Book Review: My Favorite Wife

Not being the voracious reader that our former Editor is and not having access to a huge library nor the time, most of us around here haven't exactly been keeping up with our reading list, though on a recent trip abroad, I picked up Tony Parsons "My Favorite Wife" and it was passed around for a few of us to offer an opinion. Unfortunately, we don't have much good to say about the book. Note for those who haven't read the book and don't want it spoiled (if that's possible, STOP READING NOW!).

It's a simple story, wife forces the husband to move to Shanghai to escape their financial difficulties in London after being sold on the booming East, husband comes over all piss and vinegar full of righteousness then falls for a local girl made easier by wife deciding she hates Shanghai and wants to return to London, husband starts a relationship, wife finds out then forgives him and they live happily ever after, after husband exposes a huge corruption case and gets fired.

First off, the author does a good job at portraying the modern Shanghai, if at times he makes it seem a lot more seeder and a lot more desperate than it really is. I should say that its very difficult for me to read this sort of book, something that others had similar problems with, because we know the city so well and so much of our time is spent analyzing what he got right and wrong about the city that we miss out on what he's actually saying. Little things like referring to "the Dongbei" (incredibly annoying, but understandable, considering in English you would say "the Northeast", though Dongbei is more of a specific name, so it comes off sounding like "the Shanghai") drive us up the wall and make us lose focus on everything else that is being said for a page or two after it. His portrayal of Changchun is way over the top, he makes it out to be about as attractive as a city of lepers that arrived just after it got hit by a nuclear bomb. Though, to many, perhaps that is about as attractive as the city is. Again, its an issue of perception of us Chinese and a few expats who have been in China for awhile as compared to someone like Parsons (who at least made a few trips to China) who is unfamiliar with the city writing a character who is equally unfamiliar with the city and country.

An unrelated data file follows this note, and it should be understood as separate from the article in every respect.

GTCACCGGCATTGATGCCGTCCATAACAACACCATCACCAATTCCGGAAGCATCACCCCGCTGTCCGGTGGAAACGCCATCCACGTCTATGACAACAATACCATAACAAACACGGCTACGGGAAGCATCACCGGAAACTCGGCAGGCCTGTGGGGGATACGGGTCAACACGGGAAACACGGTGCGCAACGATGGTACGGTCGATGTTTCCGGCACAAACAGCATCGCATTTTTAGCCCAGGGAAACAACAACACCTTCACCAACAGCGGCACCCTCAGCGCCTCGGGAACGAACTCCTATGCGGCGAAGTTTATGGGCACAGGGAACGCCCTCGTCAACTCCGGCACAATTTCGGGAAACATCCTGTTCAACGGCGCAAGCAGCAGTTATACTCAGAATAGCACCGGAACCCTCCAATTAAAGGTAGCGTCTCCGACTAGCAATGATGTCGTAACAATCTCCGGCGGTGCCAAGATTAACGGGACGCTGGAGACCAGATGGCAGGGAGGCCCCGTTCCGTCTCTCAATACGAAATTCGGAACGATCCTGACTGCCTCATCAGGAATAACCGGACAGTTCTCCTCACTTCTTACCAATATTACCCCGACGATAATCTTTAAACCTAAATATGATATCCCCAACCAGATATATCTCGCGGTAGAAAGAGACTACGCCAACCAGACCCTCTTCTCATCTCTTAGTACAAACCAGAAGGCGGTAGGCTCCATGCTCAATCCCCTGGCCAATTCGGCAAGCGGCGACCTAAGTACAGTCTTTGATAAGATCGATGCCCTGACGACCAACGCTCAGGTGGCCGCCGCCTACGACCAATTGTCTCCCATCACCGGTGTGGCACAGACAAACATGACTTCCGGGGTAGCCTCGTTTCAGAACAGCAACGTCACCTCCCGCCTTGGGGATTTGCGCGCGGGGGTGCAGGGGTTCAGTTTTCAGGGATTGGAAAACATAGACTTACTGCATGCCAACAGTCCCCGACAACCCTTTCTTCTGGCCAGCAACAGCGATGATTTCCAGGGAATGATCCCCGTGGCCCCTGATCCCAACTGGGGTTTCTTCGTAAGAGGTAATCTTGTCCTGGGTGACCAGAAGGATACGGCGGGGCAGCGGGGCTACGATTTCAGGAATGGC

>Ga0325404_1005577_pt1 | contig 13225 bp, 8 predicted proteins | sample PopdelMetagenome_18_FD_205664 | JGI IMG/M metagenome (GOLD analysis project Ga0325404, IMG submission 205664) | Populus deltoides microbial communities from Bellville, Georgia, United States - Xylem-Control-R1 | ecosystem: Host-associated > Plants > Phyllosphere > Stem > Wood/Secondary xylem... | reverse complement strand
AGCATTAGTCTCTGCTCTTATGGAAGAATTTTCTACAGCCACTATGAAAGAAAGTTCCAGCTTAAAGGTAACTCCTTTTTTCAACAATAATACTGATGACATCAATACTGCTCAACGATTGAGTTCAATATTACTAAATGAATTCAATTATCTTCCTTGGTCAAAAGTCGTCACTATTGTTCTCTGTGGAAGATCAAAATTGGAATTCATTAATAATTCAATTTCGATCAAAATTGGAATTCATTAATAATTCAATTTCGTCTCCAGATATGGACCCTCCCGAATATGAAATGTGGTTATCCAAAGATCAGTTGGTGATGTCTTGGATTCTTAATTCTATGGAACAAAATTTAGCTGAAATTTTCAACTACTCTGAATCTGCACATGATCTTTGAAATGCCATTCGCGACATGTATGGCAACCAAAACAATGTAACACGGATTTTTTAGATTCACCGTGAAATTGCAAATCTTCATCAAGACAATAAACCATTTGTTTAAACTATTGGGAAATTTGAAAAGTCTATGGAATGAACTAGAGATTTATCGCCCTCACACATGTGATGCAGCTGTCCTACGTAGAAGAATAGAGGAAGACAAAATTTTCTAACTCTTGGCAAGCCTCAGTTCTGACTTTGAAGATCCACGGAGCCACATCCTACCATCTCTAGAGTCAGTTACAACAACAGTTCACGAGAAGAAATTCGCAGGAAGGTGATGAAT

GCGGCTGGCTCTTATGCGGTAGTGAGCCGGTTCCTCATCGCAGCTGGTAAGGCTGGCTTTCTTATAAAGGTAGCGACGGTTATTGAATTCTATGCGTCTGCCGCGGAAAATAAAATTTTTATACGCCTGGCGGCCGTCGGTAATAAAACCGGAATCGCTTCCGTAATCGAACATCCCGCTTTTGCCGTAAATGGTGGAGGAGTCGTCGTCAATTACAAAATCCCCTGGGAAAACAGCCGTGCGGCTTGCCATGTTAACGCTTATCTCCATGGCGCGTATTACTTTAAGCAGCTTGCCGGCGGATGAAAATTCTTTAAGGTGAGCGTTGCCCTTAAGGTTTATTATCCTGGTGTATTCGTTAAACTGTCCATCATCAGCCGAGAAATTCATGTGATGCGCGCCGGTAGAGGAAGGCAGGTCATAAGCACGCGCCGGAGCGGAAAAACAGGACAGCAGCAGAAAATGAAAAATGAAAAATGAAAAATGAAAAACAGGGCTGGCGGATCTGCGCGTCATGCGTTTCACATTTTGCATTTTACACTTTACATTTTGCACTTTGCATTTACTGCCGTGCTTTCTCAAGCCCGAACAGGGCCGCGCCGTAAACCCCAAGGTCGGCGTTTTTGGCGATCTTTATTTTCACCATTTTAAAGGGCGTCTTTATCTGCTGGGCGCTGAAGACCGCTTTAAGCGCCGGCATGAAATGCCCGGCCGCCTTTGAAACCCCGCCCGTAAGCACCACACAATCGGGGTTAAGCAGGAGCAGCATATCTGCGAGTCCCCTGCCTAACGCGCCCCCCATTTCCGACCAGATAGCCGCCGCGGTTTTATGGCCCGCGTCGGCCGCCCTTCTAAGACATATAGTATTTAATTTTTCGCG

Regardless of the above issues, the craziness of the triple murder, the main character's sudden search for his mistress in a monsoon and the fight that ensues with a PLA guard, the knack for characters to constantly pop up out of the blue (especially the wive's journalist friend), and the wrapping up of the story (and total forgiveness of the husband) simply is too far beyond reality to resonate with any reader. Sure, it's a work of fiction, but good fiction has to be grounded in some kind of reality, and the actions of the main character (and others for that matter) are way beyond that. There are times the story threatens to get good and may hold your interest for a few pages, but it quickly goes back to being ludicrous, and badly writing at that.

Verdict: It's a book that can be knocked out in a few hours, but doesn't have a legitimately written woman character and can only be recommended for male China hands who want to read everything written about China. For anyone else, save your time, it could be made into a halfway decent movie, though its so far-fetched and the dialogue is so off that its not likely.

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